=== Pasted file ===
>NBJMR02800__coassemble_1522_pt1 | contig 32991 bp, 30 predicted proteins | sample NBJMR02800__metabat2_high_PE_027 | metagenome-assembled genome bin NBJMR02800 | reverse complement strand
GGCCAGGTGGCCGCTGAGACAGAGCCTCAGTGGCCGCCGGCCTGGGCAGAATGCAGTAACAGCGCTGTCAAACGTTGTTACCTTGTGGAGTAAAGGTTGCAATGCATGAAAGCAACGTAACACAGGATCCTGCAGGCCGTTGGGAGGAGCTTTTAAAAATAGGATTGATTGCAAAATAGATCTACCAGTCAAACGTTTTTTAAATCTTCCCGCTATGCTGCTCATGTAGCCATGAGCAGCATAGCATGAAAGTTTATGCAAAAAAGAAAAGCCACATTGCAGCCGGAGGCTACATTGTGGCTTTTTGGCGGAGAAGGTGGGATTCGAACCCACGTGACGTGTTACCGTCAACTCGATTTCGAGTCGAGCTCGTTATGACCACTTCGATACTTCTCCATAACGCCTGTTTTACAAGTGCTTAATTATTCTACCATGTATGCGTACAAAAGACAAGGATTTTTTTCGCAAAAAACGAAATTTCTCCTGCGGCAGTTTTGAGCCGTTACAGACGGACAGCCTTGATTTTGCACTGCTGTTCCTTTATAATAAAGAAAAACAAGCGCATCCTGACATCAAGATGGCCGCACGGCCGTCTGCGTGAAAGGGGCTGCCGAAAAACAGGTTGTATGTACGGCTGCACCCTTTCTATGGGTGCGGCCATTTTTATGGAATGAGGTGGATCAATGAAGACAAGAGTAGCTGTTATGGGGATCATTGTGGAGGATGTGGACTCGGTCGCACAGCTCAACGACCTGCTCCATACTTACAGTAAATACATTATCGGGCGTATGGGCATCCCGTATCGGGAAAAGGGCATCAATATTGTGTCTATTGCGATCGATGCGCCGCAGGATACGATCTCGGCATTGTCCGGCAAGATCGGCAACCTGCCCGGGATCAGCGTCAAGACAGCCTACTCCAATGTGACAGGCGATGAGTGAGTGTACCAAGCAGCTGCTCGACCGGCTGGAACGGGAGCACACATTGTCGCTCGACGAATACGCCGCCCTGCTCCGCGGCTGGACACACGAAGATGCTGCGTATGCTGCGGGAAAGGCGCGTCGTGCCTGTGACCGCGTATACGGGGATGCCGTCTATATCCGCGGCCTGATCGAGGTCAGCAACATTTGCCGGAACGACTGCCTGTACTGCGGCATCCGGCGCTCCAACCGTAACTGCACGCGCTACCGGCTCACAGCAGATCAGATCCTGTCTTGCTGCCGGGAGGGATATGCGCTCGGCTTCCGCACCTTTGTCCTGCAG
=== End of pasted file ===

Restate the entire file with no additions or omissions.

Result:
>NBJMR02800__coassemble_1522_pt1 | contig 32991 bp, 30 predicted proteins | sample NBJMR02800__metabat2_high_PE_027 | metagenome-assembled genome bin NBJMR02800 | reverse complement strand
GGCCAGGTGGCCGCTGAGACAGAGCCTCAGTGGCCGCCGGCCTGGGCAGAATGCAGTAACAGCGCTGTCAAACGTTGTTACCTTGTGGAGTAAAGGTTGCAATGCATGAAAGCAACGTAACACAGGATCCTGCAGGCCGTTGGGAGGAGCTTTTAAAAATAGGATTGATTGCAAAATAGATCTACCAGTCAAACGTTTTTTAAATCTTCCCGCTATGCTGCTCATGTAGCCATGAGCAGCATAGCATGAAAGTTTATGCAAAAAAGAAAAGCCACATTGCAGCCGGAGGCTACATTGTGGCTTTTTGGCGGAGAAGGTGGGATTCGAACCCACGTGACGTGTTACCGTCAACTCGATTTCGAGTCGAGCTCGTTATGACCACTTCGATACTTCTCCATAACGCCTGTTTTACAAGTGCTTAATTATTCTACCATGTATGCGTACAAAAGACAAGGATTTTTTTCGCAAAAAACGAAATTTCTCCTGCGGCAGTTTTGAGCCGTTACAGACGGACAGCCTTGATTTTGCACTGCTGTTCCTTTATAATAAAGAAAAACAAGCGCATCCTGACATCAAGATGGCCGCACGGCCGTCTGCGTGAAAGGGGCTGCCGAAAAACAGGTTGTATGTACGGCTGCACCCTTTCTATGGGTGCGGCCATTTTTATGGAATGAGGTGGATCAATGAAGACAAGAGTAGCTGTTATGGGGATCATTGTGGAGGATGTGGACTCGGTCGCACAGCTCAACGACCTGCTCCATACTTACAGTAAATACATTATCGGGCGTATGGGCATCCCGTATCGGGAAAAGGGCATCAATATTGTGTCTATTGCGATCGATGCGCCGCAGGATACGATCTCGGCATTGTCCGGCAAGATCGGCAACCTGCCCGGGATCAGCGTCAAGACAGCCTACTCCAATGTGACAGGCGATGAGTGAGTGTACCAAGCAGCTGCTCGACCGGCTGGAACGGGAGCACACATTGTCGCTCGACGAATACGCCGCCCTGCTCCGCGGCTGGACACACGAAGATGCTGCGTATGCTGCGGGAAAGGCGCGTCGTGCCTGTGACCGCGTATACGGGGATGCCGTCTATATCCGCGGCCTGATCGAGGTCAGCAACATTTGCCGGAACGACTGCCTGTACTGCGGCATCCGGCGCTCCAACCGTAACTGCACGCGCTACCGGCTCACAGCAGATCAGATCCTGTCTTGCTGCCGGGAGGGATATGCGCTCGGCTTCCGCACCTTTGTCCTGCAG